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17 Oct 2023

A survey of 1,038 work commuters (363 urban bike commuters and 675 non-biking commuters) in the US conducted by ebike.org  has explored if there’s a difference in the mindsets and...

16 Oct 2023

Thousands more people will start cycling, or be given support to cycle more, thanks to a new £4 million funding boost for Cycling UK’s Big Bike Revival programme.

16 Oct 2023

Cytech accredited ACT member MTB Monster, a mountain bike specialist near Blackburn, which has seen rapid growth of its team and expansion of its physical space, is working with Lancashire...

16 Oct 2023

Consumer safety charity Electrical Safety First has called again for e-bikes, e-scooters and their batteries to be better regulated in the UK after New York City recently introduced rules that...

10 Oct 2023

Flexi Voucher lets customers spread tax-free shopping over the year

6 Oct 2023

gogeta, the new tax-free cycling platform that offers a much fairer deal for independent bike retailers, has had more than 150 retailers sign up since its launch. gogeta, which is the only cycle...

4 Oct 2023

Shop owners have called on the Home Secretary to specifically outlaw attacks on retail workers.

4 Oct 2023

From the start of October, bans and restrictions on single-use plastic cutlery, polystyrene cups and food containers, single-use balloon sticks and certain types of polystyrene cups and...

2 Oct 2023

A new survey conducted to coincide with Cycle to School Week has revealed that more than a third of children are put off riding a bike because the roads are too busy. 28% said that...

2 Oct 2023

Simon Storey, of The Bicycle Bus has been presented with the Green Award at the BBC Coventry & Warwickshire Make a Difference Awards.

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£5.7 million spent with smaller & indie bike shops through Covid ‘Fix Your Bike’ lockdown vouchers

Posted on in Business News , Cycles News

A report in Cycling Industry News says that 60% of Fix Your Bike vouchers that were issued during the peak Covid lockdown period were redeemed at smaller bike shops and independent businesses, with 40% handled by major chain retailers.

Bike mechanic

Running between July 2020 and March 2021, the Fix Your Bike scheme followed those created in other nations to help the nation through lockdown in terms of transport and exercise when most of the usual ways to do those became severely restricted to stop the spread of Covid-19.

The average cost of repairs/servicing involving a voucher was £75.88, so scheme participants paid an average of £25.88 on top of the value of a voucher for the work done.

The official report quoted in the piece says that 400,000 Fix Your Bike vouchers were issued Slightly under 189,000 vouchers were redeemed by participating businesses by the final deadline of 31 October 2021. The publication has calculated that this means £9.45 million vouchers were redeemed, with £5.67 million worth of Fix Your Bike vouchers redeemed by smaller independent bike shops and businesses.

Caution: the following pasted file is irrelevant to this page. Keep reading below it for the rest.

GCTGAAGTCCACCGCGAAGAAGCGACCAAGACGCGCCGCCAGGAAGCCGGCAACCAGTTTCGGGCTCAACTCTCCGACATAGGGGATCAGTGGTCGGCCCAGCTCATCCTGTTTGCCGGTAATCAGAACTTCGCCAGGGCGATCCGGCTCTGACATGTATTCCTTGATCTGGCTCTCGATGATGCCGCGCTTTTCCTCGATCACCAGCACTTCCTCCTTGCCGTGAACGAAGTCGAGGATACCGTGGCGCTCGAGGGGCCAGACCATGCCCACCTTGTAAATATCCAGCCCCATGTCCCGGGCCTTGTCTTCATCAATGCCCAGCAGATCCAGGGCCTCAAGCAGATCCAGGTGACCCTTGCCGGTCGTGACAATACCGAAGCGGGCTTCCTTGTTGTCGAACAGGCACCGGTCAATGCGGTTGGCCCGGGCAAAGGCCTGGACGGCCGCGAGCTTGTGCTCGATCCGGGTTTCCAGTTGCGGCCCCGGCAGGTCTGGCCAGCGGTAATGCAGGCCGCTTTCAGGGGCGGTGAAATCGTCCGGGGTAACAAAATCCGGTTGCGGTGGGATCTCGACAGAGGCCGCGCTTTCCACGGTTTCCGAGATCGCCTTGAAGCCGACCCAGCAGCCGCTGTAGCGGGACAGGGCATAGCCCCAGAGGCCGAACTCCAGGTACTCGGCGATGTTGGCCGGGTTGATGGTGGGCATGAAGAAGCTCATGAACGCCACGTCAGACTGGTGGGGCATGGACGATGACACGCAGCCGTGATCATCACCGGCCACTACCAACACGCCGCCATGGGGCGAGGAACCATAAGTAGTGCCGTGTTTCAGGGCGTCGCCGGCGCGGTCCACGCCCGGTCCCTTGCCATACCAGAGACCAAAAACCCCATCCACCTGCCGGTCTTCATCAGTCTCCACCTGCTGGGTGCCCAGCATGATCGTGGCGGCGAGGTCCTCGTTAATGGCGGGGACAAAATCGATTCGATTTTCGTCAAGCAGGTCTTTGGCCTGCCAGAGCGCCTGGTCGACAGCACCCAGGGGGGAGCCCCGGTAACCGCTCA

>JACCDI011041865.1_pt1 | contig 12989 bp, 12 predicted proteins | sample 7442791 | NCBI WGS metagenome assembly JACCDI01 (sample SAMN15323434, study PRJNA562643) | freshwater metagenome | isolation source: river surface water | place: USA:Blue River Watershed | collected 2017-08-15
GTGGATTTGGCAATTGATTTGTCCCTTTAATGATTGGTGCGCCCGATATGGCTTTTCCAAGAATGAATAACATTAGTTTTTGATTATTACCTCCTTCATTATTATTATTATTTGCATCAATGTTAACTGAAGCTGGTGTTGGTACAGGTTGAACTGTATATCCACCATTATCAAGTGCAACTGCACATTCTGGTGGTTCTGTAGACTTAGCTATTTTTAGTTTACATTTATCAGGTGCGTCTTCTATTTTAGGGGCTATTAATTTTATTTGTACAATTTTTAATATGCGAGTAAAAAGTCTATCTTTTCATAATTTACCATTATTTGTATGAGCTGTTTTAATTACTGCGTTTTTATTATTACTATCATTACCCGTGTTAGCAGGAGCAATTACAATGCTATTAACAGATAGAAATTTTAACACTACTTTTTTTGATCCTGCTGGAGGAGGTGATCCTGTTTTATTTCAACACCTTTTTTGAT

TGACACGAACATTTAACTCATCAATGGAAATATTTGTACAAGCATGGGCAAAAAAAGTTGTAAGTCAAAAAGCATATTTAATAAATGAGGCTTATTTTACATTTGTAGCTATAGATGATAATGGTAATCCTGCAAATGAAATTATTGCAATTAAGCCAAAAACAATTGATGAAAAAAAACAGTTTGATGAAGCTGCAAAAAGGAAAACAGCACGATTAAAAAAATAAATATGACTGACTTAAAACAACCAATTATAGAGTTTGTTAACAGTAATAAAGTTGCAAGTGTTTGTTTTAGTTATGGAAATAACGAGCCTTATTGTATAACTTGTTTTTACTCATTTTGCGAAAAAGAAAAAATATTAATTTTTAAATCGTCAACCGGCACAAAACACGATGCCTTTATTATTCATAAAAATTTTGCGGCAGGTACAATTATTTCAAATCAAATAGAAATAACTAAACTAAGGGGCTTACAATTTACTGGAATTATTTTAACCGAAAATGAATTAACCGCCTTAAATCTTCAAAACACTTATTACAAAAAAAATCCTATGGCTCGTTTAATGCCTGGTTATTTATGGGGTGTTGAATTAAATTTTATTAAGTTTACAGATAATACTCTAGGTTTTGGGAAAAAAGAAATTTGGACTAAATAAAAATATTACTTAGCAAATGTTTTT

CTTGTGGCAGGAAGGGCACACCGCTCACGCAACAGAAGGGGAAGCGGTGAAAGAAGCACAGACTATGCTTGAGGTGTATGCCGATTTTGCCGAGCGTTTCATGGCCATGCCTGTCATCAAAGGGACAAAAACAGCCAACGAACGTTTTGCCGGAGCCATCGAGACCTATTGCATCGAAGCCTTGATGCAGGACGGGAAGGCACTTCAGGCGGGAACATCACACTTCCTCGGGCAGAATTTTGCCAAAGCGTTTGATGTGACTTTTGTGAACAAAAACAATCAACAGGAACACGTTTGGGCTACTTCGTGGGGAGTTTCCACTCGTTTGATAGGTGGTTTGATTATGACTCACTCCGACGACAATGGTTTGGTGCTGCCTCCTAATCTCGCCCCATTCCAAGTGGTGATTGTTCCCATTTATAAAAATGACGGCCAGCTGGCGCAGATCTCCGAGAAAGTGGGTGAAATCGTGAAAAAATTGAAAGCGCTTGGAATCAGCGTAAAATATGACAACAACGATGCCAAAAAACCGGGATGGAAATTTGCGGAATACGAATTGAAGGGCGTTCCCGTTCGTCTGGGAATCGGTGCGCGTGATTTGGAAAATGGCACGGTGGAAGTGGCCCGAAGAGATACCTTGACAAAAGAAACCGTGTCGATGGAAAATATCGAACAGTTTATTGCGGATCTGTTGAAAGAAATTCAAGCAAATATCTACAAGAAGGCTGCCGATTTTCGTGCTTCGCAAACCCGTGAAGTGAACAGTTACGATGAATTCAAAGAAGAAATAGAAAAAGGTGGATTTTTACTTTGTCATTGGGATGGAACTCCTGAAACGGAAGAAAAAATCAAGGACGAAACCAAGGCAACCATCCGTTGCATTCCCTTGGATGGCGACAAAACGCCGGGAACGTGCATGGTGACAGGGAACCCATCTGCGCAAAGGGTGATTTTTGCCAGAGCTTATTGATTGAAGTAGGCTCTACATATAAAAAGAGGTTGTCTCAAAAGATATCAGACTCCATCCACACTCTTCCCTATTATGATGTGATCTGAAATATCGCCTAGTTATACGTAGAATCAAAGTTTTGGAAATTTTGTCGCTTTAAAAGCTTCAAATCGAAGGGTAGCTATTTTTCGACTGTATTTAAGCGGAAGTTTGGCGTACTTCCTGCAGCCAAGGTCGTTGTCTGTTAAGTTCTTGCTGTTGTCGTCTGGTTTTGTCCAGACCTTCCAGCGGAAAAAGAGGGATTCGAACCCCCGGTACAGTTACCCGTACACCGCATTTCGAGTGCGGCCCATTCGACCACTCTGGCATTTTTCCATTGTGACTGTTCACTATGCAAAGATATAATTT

The report argues that, bearing in mind the average extra £25.88 paid on top of the vouchers by consumers, the total amount of cash flowing into Britain’s independent bike shops during the period could have been closer to £10.5m. That number is clearly the top end of what was spent in independent bike shops, but it seems safe to assume that – even if some of the vouchers replaced consumer cash that would have been spent in bike shops anyway – the scheme worked well for the independent bike shop-dominated cycle industry.

The report drills down further and finds that the number of repairs and services undertaken is likely to have been somewhat greater than the number of vouchers redeemed – evidence from EST and interviews with retailers and voucher non-users suggests that some cycles were repaired without the repairer receiving payment for a voucher because some businesses were not eligible to reclaim the first batch of vouchers or did not have the correct information to process vouchers. And some businesses undertook work as a ‘loss leader’ even if vouchers were not valid.

While the report notes high levels of satisfaction with the scheme and the findings that it increased cycling (which has been sustained to some degree) and the reduction of car use, it also tackled the lessons to be learnt for any future potential similar schemes.

  • Clearer terms and conditions, so businesses were fully aware of requirements before participating.
  • Prior engagement with the cycle industry (including large retailers) would provide time for businesses to sign up to any scheme and to pre-order stock (though we all know how stretched supplies were at the time) and plan staff resource to cope with increased demand. The report added “It is beneficial for voucher users to be able to choose from a range of different types of cycle repairers (e.g. large retailers, smaller and specialist cycle shops and mobile cycle mechanics).”
  • Higher value vouchers might have been suitable for ‘specialist cycles’ like eBikes.
  • Vouchers could be made available to those buying cycle safety equipment or towards the cost of a replacement cycle.
  • Targeted marketing could help boost participation in under-represented socio-demographic groups, such as those living in more deprived areas.
  • The report found that the Fix Your Bike vouchers boosted and sustained boost cyclist numbers too.

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